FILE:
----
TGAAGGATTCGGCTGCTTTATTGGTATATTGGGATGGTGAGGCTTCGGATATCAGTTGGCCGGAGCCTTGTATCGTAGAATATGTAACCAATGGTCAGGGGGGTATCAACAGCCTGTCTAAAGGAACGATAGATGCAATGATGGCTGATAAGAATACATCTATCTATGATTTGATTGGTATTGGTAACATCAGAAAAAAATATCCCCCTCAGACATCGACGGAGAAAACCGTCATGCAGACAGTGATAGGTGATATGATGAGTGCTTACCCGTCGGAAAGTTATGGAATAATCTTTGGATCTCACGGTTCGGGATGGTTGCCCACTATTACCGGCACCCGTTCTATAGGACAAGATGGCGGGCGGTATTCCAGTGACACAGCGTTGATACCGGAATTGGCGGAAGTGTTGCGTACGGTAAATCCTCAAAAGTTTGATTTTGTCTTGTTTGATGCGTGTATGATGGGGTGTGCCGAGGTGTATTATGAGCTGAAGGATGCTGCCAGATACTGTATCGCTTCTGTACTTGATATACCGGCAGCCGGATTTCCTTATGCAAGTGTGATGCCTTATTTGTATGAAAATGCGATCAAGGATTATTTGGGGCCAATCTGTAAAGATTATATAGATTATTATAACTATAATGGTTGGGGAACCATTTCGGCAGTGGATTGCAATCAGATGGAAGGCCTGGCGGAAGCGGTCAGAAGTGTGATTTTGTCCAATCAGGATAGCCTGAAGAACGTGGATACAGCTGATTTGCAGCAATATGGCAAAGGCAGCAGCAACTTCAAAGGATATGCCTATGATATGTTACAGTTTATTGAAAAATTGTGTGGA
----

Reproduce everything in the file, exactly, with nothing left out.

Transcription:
TGAAGGATTCGGCTGCTTTATTGGTATATTGGGATGGTGAGGCTTCGGATATCAGTTGGCCGGAGCCTTGTATCGTAGAATATGTAACCAATGGTCAGGGGGGTATCAACAGCCTGTCTAAAGGAACGATAGATGCAATGATGGCTGATAAGAATACATCTATCTATGATTTGATTGGTATTGGTAACATCAGAAAAAAATATCCCCCTCAGACATCGACGGAGAAAACCGTCATGCAGACAGTGATAGGTGATATGATGAGTGCTTACCCGTCGGAAAGTTATGGAATAATCTTTGGATCTCACGGTTCGGGATGGTTGCCCACTATTACCGGCACCCGTTCTATAGGACAAGATGGCGGGCGGTATTCCAGTGACACAGCGTTGATACCGGAATTGGCGGAAGTGTTGCGTACGGTAAATCCTCAAAAGTTTGATTTTGTCTTGTTTGATGCGTGTATGATGGGGTGTGCCGAGGTGTATTATGAGCTGAAGGATGCTGCCAGATACTGTATCGCTTCTGTACTTGATATACCGGCAGCCGGATTTCCTTATGCAAGTGTGATGCCTTATTTGTATGAAAATGCGATCAAGGATTATTTGGGGCCAATCTGTAAAGATTATATAGATTATTATAACTATAATGGTTGGGGAACCATTTCGGCAGTGGATTGCAATCAGATGGAAGGCCTGGCGGAAGCGGTCAGAAGTGTGATTTTGTCCAATCAGGATAGCCTGAAGAACGTGGATACAGCTGATTTGCAGCAATATGGCAAAGGCAGCAGCAACTTCAAAGGATATGCCTATGATATGTTACAGTTTATTGAAAAATTGTGTGGA